Tuesday, January 20, 2015

I Was A Newbie

This is day 12 of the 20 Days of Chill writing challenge hosted by P. J. at A ‘lil HooHaa. Please join me as we share a month of reading, writing and discovery. Today's topic is Newbies.


Image Source: Bloglovin.com
No matter where we are now one thing is for certain, we have all been a "newbie" at least once in our lives. A new kid in school, a new job, the new player on the team, and a graduate entering the workforce are all examples of a newbie.

A recently licensed driver is also a newbie.  Remember the day you got your drivers license? Things are different now, but when I was learning to drive, I took the drivers ed classes and got my permit at 15.  The day I turned 16, Daddy drove me to the DMV, where I proceeded to take the written test, and then the dreaded road test.  That road test nearly did me in.  I turned the three point turn into four points and a few other minor infractions, but I passed. Afterward...Daddy drove me back home, or to school, I don't remember which.

At that point, I thought I had learned to drive.  I hadn't really driven a lot with my permit, so even though I had the license to prove it, my lack of experience meant I was still a newbie.

Shortly after I got my license, I convinced my Mom to let me drive to school one day.  So cool was I.  After school a friend and I drove the few blocks to Mayberry's for ice cream.  Ms. Cool had left her purse on the chair at school.  No license, no money and driving my Mom's car. Fortunately, we made it back to the school, I collected my purse and drove home with no one being the wiser.  Some things are best left unsaid.

What are some of your early driving experiences?




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8 comments:

  1. My first vehicle was a small pickup truck -- a stick shift. I didn't know how to drive stick, so a couple days before I got it, a friend taught me. On a Toyota Land Cruiser. Yeah, nice and easy. And he made me stop on a big hill and then go again. Helped for sure. Then after I bought the truck, I was still scared. And my father made me drive it home saying there was no better way to learn.

    For the record, my current car is a stick shift and is the fourth stick shift I've owned. I recently taught my niece how to drive it, too. Crazy times!

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    1. My first car was a 1970 Firebird, automatic. I never learned to drive a stick. Hubby tried a couple times and I guess with practice I could do it, but why? I will always buy automatics.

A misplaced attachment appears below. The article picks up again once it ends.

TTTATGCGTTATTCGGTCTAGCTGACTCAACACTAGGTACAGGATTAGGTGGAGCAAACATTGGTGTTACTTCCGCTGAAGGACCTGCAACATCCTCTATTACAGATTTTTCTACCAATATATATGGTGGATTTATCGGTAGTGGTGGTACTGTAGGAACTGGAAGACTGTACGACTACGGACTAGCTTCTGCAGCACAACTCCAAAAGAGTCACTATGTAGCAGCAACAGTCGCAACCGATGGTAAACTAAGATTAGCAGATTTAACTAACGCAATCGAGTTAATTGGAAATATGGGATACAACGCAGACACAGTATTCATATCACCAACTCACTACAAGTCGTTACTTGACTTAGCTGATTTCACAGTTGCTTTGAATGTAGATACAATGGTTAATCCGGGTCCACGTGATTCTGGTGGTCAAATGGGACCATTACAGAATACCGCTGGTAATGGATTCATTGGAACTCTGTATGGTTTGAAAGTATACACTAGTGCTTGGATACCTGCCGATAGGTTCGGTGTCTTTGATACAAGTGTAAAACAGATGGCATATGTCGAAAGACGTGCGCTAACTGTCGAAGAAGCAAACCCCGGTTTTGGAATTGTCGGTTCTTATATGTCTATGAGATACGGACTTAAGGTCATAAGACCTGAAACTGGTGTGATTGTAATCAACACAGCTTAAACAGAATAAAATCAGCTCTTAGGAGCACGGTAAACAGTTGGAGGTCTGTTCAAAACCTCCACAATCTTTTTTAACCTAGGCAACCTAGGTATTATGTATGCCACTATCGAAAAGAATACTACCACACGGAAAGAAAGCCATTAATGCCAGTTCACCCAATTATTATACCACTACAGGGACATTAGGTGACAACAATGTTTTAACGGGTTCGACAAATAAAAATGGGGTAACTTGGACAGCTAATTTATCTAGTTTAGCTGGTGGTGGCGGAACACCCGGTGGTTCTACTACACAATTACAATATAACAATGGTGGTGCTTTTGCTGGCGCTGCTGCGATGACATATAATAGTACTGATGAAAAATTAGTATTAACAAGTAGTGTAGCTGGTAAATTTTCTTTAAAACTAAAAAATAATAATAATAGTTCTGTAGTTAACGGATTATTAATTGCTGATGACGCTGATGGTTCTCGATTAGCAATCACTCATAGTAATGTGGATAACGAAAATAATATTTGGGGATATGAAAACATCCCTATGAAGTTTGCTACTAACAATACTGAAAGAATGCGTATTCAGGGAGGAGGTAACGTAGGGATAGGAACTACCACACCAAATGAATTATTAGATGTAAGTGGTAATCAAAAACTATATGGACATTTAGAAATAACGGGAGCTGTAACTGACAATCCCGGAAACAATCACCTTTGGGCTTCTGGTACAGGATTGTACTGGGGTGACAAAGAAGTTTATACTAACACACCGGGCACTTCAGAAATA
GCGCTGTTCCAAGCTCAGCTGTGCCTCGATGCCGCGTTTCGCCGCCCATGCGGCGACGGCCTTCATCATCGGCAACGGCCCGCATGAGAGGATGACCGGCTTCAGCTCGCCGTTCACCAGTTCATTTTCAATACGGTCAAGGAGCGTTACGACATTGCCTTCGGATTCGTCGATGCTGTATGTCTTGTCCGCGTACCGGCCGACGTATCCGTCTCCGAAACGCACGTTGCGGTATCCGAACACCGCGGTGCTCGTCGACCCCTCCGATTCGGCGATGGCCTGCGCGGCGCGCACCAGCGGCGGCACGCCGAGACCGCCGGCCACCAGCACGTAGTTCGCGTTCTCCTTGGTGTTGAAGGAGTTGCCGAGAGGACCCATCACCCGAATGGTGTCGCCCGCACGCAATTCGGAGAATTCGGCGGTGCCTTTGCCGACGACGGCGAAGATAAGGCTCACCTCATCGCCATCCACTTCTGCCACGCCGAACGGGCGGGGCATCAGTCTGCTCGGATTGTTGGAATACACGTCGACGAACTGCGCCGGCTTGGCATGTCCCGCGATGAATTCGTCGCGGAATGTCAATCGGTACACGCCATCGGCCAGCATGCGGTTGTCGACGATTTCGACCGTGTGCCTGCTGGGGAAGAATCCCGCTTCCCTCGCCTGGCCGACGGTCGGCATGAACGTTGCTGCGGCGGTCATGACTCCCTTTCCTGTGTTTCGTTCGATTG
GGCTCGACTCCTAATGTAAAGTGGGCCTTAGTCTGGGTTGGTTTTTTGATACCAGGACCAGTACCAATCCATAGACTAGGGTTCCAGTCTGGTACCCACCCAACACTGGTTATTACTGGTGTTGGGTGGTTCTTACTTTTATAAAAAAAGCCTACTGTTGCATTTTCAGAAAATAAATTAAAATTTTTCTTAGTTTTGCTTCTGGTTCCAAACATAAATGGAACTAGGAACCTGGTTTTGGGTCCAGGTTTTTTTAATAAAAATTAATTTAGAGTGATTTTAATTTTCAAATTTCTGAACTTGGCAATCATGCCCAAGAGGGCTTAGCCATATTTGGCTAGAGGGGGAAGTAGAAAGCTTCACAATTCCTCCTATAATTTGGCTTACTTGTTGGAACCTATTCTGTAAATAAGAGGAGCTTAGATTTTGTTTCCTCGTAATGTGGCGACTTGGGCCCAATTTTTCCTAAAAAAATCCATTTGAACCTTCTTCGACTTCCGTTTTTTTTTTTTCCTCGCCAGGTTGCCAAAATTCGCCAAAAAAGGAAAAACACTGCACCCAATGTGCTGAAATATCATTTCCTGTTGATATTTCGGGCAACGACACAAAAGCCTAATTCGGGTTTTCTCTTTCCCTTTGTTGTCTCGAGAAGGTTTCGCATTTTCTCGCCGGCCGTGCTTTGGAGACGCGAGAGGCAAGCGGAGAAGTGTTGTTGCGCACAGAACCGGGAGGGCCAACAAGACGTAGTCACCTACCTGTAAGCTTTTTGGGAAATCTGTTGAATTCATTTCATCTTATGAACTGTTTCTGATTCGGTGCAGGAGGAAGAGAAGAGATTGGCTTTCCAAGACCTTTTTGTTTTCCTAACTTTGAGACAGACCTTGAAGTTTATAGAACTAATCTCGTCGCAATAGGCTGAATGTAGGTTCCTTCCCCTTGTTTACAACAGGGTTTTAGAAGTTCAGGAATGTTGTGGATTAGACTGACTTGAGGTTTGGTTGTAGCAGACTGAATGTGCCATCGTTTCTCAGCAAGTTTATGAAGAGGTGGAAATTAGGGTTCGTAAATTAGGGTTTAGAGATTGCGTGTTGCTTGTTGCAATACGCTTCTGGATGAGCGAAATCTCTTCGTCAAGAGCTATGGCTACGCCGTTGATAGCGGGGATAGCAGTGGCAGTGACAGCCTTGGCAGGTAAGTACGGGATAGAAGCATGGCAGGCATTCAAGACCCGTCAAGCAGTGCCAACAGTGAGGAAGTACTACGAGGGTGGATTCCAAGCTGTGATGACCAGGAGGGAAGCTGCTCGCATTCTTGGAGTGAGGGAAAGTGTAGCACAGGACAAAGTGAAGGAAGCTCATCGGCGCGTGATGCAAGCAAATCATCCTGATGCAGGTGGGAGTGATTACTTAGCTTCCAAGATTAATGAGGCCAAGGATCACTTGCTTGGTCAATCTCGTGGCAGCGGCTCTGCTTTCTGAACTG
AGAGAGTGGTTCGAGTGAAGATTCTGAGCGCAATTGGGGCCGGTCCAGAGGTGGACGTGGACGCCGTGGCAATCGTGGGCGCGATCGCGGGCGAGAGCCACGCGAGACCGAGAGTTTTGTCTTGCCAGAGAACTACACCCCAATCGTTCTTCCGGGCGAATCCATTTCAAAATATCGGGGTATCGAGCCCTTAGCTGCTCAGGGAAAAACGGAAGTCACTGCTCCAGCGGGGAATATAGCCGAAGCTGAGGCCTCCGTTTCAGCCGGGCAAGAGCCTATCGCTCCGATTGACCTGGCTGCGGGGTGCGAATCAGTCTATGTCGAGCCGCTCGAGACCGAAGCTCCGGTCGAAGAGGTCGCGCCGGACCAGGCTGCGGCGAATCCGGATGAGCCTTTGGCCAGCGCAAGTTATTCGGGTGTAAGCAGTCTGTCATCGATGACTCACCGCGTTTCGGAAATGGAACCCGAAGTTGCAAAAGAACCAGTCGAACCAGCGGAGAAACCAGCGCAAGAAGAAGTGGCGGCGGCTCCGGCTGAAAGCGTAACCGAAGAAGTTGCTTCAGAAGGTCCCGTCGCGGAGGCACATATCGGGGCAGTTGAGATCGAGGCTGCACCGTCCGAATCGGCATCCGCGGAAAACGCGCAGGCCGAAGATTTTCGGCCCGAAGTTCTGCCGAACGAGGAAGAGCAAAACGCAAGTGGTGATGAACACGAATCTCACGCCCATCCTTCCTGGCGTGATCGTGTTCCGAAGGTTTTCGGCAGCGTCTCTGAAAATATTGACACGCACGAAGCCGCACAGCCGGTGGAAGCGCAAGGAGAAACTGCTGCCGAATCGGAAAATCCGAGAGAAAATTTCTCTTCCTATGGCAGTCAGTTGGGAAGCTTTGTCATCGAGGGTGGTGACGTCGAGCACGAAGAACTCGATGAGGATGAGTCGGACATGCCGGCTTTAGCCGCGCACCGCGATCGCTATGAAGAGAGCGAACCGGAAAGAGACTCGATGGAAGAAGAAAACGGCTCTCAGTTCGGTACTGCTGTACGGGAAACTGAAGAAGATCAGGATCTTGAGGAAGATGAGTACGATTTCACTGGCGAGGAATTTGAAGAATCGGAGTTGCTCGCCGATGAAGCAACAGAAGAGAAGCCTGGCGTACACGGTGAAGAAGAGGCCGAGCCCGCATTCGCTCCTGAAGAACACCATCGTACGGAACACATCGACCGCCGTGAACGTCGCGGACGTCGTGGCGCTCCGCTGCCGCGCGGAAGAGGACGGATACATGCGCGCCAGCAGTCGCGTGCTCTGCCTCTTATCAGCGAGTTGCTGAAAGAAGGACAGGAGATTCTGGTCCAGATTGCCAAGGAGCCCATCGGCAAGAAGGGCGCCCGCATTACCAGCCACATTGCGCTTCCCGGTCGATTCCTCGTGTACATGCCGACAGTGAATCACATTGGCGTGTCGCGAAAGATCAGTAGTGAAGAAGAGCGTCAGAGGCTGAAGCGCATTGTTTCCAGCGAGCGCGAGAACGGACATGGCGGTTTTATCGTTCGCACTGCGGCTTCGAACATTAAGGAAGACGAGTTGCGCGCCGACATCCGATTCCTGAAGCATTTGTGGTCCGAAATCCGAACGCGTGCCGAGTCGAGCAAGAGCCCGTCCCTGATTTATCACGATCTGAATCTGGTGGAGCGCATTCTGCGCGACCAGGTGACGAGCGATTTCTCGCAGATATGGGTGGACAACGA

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  2. I was a pretty good driver and pretty safe. I remember the day I got my license I went to pick up my best friend so we could go "cruising." I realized then just how much my world had opened up!

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    1. I was usually safe and cautious, but still made some mistakes from inexperience. No accidents, though, until I was 19 and then it wasn't my fault. We did the cruising thing too!

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  3. Learning how to drive stick was an experience. Teaching someone else to drive was even worse. My son asked me, "Why do you need to do this?" I couldn't tell him. I knew you had to do something, just couldn't put into words why you needed to do it. Needless to say, none of my kids know how to drive a stick shift.

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    1. I can't either. I could learn, I guess, but there's no need. Hubby spent time in Italy last year and he had to do all the driving because the majority of the rental cars are manual and he was the only one who could drive one.

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  4. Oh, I did fine in my driving test regarding the three-point turn and using my turn signals, etc. BUT when I arrived back at the starting place, the officer said, "I'm sorry, but you didn't pass your test."

    I looked at him in shock and said, "But I did everything right!"

    He shook his head and sighed. "You did, except one important thing. You drove on the wrong side of the road the entire time!"

    So, obviously I flunked. My dad was angry at me. What made it worse was I got the SAME officer on my next try. Fortunately, this time I passed:~)

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    1. Sara, wow! I am surprised that, for safety reasons, he didn't mention that right away. I bet that made the three-point turn interesting. I can imagine what must have been going through both your minds when you came face to face for the test the second time.

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